Although the prices are quoted in the currency of the country they will be visiting, ask the groups to convert their sums to sterling using the exchange rates they recorded on Resource 1.9.
To conclude the activity, ask each group to share with the class their decisions and how well they managed to stay within budget.
Divide the class into five groups and provide each with poster-sized paper. Assign each group one of the following EU institutions or set of bodies:
The European Commission
The European Parliament
The Council of the European Union
The European Council/European Court of Justice/European Central Bank/the European Economic and Social Committee
The European Ombudsman / the Committee of the Regions / the European Court of Auditors
Ask the groups to find six pieces of information on their EU institution/group of EU bodies and start to populate a poster with this information.
Next, copy Resource 1.12, cut out the pieces of information about the institutions and give them to the relevant groups. Ask them to read the statements and check the facts against the six facts they discovered through research. Are any of the statements new information? If so, have the groups think about and discuss how to explain the new statements in their own words and then add these new, rephrased statements to their posters.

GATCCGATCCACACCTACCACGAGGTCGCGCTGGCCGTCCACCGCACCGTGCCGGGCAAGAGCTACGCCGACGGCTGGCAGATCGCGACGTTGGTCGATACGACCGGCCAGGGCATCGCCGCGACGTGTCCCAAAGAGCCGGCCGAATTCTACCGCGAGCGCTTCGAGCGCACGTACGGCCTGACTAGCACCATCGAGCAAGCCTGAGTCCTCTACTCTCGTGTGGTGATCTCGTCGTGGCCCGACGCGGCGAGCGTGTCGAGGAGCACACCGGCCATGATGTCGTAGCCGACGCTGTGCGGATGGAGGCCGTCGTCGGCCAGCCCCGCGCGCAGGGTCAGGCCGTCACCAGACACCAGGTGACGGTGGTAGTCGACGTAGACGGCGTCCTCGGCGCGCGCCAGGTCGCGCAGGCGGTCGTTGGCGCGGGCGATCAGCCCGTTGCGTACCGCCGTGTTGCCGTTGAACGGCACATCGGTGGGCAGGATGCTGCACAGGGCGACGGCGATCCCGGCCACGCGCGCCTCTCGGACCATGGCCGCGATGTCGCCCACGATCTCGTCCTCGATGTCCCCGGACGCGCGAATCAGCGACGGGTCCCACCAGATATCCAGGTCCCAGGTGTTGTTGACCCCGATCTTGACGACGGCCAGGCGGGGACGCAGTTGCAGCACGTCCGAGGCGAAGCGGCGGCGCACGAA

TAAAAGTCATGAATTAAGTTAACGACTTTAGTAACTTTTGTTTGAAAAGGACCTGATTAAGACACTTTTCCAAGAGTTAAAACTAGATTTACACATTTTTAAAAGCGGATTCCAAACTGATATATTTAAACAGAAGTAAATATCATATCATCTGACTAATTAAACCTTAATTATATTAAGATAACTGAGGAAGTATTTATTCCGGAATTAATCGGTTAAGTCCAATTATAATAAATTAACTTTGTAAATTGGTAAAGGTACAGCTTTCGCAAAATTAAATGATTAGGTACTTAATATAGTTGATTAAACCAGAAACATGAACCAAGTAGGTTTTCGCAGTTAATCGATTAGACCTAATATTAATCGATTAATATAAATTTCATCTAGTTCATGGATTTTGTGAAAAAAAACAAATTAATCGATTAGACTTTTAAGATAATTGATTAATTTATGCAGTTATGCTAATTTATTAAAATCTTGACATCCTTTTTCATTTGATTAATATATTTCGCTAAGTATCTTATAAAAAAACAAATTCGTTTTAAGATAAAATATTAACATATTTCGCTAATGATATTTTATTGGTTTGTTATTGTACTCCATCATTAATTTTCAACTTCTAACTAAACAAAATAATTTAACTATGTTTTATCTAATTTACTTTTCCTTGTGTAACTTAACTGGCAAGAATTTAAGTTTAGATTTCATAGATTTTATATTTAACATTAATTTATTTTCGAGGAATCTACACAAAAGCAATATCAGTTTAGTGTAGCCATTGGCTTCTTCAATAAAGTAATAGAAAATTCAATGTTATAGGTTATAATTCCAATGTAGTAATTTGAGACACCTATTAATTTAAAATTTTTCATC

Encourage them to embellish their posters by adding drawn or copied pictures of the institutions’/bodies’ logos, slogans, buildings, key representatives, etc.
Finally, invite each group to use their poster to present the information about their EU institution to the rest of the class.
Clarify the key points about each institution as necessary.
Copy and cut out the question and answer cards in Resource 1.13 and distribute these among the pupils. Make multiple copies if necessary. Explain to the class that some cards are questions and some are answers about what the EU does for them.
Ask them to read their card and then circulate with their classmates to find its match.
Take feedback from each pair to confirm that pupils have paired the correct question with the correct answer. You can elaborate on the answers by referring to the additional teacher information in Resource 1.14.
As a class, watch the three minute video called: How Does the EU Affect You? This is video appears in the Resources box.